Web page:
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How to Make a Punch Card Reader Using a PIC Microcontroller

May 11, 2017 by Robin Mitchell

Make a simple punch card reader, which uses punched card or paper to store data.

Modern technology allows us to store gigabytes of information in memory cards that are no bigger than a penny. However, computer users in the past were not so fortunate and had to rely on more primitive methods for storing data. One popular method for permanently storing data was the use of punched card or paper which could be used to store programs or personal information. Incredibly, this technology was used as late as the 90’s and provides a very reliable method for data storage. In this project, we will build a simple punch card reader that be used to read from DIY punched cards!

Punch Card Reader Circuit

How Does the Punch Card Reader Work?

The circuit uses a microcontroller to read parallel data from the card reader and then stream this data over a UART connection (via TX). This serial connection can be connected to either a computer or other microcontroller so that system can read the punched card. The microcontroller also has a UART receive line to receive the “read character” instruction which starts the motor when executed. The motor stays on until a new clock signal is generated by the card reader. At this point, the microcontroller reads the byte from the card reader and then transmits that over UART.

The card reader consists of 9 paper clips pushed into a conductive base plate. It is important that the paper clips are not under too much stress, otherwise, the paper clips will permanently deform and lose their flexibility. For a long-lasting device, the baseplate should be made from a corrosive material such as stainless steel. In this example, copper is being used for demonstration only.

The motor circuit is a BJT transistor with a protection diode to prevent EMF spikes in the motor from damaging the transistor. The power regulation circuitry (U1) also has two protection diodes where the Schottky diode (D2) provides reverse power protection while the 1N4148 diode (D1) provides EMF spike protection for the regulator.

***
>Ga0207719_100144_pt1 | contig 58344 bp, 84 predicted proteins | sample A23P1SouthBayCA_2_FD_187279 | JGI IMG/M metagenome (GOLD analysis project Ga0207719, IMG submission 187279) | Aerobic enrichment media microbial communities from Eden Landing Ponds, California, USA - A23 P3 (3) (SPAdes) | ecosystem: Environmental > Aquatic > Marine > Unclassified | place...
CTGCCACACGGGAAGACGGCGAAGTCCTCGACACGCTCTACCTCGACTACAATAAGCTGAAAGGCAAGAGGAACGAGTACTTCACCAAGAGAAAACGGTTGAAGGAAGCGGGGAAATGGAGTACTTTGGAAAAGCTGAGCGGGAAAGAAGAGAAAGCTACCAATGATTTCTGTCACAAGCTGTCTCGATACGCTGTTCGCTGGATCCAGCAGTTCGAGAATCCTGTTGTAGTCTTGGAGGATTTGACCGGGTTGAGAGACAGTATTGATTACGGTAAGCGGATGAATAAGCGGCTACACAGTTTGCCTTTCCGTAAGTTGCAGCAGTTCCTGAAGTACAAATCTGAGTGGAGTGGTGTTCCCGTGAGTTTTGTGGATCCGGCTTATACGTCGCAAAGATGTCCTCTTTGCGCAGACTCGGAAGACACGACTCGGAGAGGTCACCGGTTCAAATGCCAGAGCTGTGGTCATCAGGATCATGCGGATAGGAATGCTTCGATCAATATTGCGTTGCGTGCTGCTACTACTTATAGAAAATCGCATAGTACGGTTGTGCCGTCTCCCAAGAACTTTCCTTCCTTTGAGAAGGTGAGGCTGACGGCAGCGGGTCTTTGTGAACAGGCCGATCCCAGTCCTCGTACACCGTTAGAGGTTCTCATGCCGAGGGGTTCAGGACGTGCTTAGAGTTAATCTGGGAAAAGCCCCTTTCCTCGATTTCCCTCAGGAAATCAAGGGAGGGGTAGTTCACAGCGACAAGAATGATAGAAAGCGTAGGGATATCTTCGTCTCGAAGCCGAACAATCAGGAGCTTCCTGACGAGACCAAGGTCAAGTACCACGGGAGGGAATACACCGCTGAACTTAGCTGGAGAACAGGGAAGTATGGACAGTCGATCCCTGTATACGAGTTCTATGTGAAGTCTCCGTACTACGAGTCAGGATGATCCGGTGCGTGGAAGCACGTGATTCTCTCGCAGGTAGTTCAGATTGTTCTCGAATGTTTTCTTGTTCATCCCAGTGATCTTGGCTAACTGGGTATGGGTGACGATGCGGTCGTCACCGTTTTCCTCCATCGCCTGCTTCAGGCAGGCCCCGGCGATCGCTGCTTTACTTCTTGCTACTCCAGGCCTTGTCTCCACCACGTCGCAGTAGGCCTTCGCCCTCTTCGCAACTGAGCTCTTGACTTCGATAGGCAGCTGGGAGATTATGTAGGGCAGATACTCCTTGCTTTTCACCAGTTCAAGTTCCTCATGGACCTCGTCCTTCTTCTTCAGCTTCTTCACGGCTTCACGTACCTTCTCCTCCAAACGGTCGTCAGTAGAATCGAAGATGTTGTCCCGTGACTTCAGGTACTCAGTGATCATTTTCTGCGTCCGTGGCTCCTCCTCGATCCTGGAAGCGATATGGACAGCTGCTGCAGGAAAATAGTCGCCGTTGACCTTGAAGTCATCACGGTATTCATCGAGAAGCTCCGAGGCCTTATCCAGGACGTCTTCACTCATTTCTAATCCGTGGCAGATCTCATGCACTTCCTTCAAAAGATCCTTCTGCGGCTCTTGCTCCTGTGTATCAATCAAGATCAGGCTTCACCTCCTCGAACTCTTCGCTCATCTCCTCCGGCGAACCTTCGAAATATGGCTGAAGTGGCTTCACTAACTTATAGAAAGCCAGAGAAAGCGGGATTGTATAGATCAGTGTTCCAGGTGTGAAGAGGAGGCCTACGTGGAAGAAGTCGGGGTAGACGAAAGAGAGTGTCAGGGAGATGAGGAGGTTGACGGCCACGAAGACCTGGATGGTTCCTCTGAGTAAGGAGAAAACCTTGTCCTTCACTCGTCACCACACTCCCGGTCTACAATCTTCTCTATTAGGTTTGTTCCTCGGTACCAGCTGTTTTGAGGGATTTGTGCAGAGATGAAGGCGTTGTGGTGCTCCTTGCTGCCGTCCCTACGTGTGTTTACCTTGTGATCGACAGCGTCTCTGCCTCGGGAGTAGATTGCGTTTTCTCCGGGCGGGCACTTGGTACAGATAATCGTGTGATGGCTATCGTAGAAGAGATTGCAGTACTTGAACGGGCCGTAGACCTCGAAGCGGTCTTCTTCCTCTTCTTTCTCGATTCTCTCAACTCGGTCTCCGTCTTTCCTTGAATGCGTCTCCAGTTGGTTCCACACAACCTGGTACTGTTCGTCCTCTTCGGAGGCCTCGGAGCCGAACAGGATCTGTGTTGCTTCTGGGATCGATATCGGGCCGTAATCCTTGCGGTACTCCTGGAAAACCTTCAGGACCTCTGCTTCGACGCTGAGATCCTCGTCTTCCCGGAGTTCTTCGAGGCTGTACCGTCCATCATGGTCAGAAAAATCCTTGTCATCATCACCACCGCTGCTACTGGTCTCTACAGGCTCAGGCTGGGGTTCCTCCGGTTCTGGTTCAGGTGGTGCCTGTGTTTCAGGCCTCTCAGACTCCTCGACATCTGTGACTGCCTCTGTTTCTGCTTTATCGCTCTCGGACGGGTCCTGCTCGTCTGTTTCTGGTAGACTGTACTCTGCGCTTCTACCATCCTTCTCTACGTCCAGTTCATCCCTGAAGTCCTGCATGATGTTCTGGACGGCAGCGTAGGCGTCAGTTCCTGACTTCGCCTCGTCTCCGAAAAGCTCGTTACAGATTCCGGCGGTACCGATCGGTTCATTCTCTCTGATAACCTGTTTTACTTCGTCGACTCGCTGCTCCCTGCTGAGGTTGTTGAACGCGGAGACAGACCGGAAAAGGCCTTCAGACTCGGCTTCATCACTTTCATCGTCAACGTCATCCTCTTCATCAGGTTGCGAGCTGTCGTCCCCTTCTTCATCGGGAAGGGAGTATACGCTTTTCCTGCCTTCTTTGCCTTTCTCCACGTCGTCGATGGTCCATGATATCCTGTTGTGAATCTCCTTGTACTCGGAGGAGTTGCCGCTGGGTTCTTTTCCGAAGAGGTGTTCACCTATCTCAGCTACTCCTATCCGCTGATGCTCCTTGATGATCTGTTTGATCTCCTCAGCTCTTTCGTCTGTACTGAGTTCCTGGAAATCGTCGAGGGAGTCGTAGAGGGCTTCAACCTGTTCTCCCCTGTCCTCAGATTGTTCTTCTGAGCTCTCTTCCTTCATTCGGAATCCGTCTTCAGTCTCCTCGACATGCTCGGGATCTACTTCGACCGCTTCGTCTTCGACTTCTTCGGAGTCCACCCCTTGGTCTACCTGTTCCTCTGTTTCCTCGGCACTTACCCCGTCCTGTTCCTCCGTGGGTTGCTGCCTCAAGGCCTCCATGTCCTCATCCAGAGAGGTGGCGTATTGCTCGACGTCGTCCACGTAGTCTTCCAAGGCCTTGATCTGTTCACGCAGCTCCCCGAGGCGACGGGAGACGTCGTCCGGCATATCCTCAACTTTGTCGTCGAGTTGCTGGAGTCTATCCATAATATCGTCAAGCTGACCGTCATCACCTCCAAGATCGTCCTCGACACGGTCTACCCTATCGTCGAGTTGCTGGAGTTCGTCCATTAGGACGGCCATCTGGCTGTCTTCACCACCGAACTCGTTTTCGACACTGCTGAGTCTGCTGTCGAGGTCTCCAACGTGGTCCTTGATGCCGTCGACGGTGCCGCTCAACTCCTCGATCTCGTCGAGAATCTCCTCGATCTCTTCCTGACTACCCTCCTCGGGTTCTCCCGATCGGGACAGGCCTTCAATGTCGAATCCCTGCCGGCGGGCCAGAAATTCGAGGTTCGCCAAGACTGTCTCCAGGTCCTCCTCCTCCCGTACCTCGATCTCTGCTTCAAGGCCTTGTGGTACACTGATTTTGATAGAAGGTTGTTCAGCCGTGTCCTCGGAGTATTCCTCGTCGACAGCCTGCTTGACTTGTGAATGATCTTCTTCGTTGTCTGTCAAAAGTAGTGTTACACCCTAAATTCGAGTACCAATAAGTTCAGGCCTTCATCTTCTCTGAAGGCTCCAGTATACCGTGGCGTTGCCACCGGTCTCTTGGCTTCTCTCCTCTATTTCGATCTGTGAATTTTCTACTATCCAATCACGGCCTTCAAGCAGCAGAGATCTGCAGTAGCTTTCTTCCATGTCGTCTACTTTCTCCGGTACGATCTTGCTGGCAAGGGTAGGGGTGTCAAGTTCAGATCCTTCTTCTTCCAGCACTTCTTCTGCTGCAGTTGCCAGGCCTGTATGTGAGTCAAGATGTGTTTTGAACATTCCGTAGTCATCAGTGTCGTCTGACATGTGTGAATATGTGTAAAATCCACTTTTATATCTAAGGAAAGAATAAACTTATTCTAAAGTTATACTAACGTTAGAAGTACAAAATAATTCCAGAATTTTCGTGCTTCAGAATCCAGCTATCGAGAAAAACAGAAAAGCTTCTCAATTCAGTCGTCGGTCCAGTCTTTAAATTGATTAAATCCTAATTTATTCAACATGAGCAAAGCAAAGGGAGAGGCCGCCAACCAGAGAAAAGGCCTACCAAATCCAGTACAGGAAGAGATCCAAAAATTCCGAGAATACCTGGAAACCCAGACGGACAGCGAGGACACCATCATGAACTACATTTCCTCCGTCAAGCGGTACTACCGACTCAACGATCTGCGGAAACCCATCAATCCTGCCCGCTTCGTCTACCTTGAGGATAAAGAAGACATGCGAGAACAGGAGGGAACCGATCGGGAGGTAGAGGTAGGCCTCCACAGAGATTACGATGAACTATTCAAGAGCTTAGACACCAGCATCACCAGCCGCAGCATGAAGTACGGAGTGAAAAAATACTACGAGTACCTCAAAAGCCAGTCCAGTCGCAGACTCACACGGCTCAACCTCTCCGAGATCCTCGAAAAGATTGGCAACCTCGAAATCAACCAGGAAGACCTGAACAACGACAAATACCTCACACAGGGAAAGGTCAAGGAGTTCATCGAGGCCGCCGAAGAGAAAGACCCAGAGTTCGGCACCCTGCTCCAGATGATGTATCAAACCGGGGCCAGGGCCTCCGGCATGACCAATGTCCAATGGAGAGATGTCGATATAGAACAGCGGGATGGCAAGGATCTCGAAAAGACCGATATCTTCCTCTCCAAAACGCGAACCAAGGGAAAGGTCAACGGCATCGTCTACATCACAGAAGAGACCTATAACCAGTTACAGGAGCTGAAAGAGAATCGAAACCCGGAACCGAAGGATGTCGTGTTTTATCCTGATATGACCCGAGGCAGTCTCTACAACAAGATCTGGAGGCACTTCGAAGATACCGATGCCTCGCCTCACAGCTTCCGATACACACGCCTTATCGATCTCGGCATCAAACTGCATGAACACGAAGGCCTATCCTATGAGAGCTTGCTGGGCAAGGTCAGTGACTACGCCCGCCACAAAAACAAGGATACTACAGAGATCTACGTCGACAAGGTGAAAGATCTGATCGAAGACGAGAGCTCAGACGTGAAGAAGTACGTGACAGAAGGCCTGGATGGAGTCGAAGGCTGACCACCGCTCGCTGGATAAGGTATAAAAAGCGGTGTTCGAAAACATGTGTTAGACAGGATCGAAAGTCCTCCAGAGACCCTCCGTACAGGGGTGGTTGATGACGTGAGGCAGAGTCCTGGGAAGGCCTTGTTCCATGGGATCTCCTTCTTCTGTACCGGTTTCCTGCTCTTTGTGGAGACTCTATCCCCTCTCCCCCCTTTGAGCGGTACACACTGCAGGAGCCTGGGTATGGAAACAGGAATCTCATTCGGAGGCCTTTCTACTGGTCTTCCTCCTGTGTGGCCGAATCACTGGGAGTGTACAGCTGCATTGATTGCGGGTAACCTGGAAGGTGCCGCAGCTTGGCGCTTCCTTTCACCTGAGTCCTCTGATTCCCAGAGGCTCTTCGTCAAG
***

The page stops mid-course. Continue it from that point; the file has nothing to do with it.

Constructing Your Punch Card Reader

The paper tape reader itself consists of 9 paper clips that are cut and bent as to provide a spring-like action. Normally, they make contact with the base copper plate shown in the picture but this contact is broke when paper is fed through. This contact is remade when a hole in the paper appears and this pulls that paper clip to ground (recording a 0).

Paper clip bending and cutting

Eight paper clips as data lines

One paper clip on the back as the clock line

The completed unit

Back of the reader

Tape reader from the front

The main circuit is mounted next to the tape reader with fours screws and a piece of wood. The wood helps to prevent the screws from going through the base and this piece of wood is also glued to the main base. Next to the main circuit is an FTDI serial to USB to provide USB output to a serial terminal (mainly for debugging). The motor enable output can be used to connect a motor to the paper tape reader to automatically pull the tape in when a command is transmitted to the paper tape reader via UART.

The completed tape reader

Tape reader from the side

You can download the project files here: Punch Card Reader Project Files


Robin Mitchell

Graduated from the University Of Warwick in Electronics with a BEng 2:1 and currently runs MitchElectronics.

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